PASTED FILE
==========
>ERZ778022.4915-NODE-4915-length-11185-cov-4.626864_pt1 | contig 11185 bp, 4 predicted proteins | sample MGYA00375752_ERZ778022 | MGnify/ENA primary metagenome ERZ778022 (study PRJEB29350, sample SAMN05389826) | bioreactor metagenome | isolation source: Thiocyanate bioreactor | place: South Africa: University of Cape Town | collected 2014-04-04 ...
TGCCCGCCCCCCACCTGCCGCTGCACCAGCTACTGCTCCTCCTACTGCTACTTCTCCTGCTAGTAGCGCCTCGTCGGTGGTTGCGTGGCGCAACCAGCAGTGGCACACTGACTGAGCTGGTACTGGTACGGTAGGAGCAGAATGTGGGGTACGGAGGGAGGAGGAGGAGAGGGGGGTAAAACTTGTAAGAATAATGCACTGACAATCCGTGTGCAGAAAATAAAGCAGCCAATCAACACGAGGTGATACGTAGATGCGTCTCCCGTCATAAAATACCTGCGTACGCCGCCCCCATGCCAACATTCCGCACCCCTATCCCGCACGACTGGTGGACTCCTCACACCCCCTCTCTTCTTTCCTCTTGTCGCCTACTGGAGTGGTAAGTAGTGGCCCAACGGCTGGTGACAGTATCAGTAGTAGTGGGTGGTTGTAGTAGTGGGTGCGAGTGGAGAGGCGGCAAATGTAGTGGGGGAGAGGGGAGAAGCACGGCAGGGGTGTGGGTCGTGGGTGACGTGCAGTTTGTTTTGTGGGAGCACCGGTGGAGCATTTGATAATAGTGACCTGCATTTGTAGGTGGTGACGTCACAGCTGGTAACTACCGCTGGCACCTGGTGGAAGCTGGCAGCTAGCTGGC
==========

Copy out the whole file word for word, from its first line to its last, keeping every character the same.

>ERZ778022.4915-NODE-4915-length-11185-cov-4.626864_pt1 | contig 11185 bp, 4 predicted proteins | sample MGYA00375752_ERZ778022 | MGnify/ENA primary metagenome ERZ778022 (study PRJEB29350, sample SAMN05389826) | bioreactor metagenome | isolation source: Thiocyanate bioreactor | place: South Africa: University of Cape Town | collected 2014-04-04 ...
TGCCCGCCCCCCACCTGCCGCTGCACCAGCTACTGCTCCTCCTACTGCTACTTCTCCTGCTAGTAGCGCCTCGTCGGTGGTTGCGTGGCGCAACCAGCAGTGGCACACTGACTGAGCTGGTACTGGTACGGTAGGAGCAGAATGTGGGGTACGGAGGGAGGAGGAGGAGAGGGGGGTAAAACTTGTAAGAATAATGCACTGACAATCCGTGTGCAGAAAATAAAGCAGCCAATCAACACGAGGTGATACGTAGATGCGTCTCCCGTCATAAAATACCTGCGTACGCCGCCCCCATGCCAACATTCCGCACCCCTATCCCGCACGACTGGTGGACTCCTCACACCCCCTCTCTTCTTTCCTCTTGTCGCCTACTGGAGTGGTAAGTAGTGGCCCAACGGCTGGTGACAGTATCAGTAGTAGTGGGTGGTTGTAGTAGTGGGTGCGAGTGGAGAGGCGGCAAATGTAGTGGGGGAGAGGGGAGAAGCACGGCAGGGGTGTGGGTCGTGGGTGACGTGCAGTTTGTTTTGTGGGAGCACCGGTGGAGCATTTGATAATAGTGACCTGCATTTGTAGGTGGTGACGTCACAGCTGGTAACTACCGCTGGCACCTGGTGGAAGCTGGCAGCTAGCTGGC